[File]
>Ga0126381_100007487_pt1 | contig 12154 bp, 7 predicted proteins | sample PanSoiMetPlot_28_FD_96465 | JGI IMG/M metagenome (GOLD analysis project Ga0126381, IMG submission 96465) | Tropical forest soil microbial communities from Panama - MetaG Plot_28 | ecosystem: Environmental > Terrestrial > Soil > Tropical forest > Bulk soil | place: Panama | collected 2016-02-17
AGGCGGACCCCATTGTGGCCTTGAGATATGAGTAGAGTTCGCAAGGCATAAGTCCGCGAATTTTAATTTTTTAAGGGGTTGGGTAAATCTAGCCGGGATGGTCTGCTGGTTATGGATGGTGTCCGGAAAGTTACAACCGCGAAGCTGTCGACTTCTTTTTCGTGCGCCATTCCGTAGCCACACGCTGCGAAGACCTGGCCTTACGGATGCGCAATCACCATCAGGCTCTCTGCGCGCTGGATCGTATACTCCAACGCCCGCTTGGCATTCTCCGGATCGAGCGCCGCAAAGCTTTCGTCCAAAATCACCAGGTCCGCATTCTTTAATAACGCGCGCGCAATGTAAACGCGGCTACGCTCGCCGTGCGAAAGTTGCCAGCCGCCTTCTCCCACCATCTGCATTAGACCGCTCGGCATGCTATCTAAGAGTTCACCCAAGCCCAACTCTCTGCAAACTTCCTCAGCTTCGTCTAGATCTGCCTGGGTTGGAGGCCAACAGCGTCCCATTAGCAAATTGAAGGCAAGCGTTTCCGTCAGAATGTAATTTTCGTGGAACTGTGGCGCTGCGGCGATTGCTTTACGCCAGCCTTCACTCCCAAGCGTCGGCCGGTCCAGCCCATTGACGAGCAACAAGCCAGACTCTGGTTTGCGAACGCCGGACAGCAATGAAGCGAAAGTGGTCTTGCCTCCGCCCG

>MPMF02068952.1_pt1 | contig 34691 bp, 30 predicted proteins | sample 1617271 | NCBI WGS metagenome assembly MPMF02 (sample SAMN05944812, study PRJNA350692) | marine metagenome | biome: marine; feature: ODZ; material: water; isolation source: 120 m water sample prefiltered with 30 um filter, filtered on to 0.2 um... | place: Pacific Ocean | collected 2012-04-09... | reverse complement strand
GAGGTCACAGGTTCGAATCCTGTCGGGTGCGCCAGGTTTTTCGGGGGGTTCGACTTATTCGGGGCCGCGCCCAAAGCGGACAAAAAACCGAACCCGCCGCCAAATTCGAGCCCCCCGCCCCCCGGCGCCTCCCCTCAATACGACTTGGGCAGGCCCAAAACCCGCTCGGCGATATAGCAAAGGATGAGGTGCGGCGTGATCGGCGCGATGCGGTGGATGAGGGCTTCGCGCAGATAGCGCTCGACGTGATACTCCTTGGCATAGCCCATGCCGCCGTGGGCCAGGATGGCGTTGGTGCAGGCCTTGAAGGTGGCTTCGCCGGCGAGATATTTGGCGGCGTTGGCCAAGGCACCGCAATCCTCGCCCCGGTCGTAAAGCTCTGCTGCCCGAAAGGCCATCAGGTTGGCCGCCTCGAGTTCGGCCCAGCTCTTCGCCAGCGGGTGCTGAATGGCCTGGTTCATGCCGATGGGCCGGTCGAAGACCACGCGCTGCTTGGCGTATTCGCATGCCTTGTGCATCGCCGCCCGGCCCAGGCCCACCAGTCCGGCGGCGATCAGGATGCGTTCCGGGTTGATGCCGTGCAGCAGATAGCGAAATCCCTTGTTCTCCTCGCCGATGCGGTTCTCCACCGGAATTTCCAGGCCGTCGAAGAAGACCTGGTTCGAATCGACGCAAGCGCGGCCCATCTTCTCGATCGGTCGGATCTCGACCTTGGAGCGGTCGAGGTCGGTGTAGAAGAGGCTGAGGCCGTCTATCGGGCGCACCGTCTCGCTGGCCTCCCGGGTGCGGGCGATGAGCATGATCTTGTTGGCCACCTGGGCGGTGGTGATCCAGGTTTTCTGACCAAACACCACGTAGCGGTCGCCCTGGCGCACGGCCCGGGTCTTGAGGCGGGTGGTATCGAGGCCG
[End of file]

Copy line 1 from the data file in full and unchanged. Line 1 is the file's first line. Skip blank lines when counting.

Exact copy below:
>Ga0126381_100007487_pt1 | contig 12154 bp, 7 predicted proteins | sample PanSoiMetPlot_28_FD_96465 | JGI IMG/M metagenome (GOLD analysis project Ga0126381, IMG submission 96465) | Tropical forest soil microbial communities from Panama - MetaG Plot_28 | ecosystem: Environmental > Terrestrial > Soil > Tropical forest > Bulk soil | place: Panama | collected 2016-02-17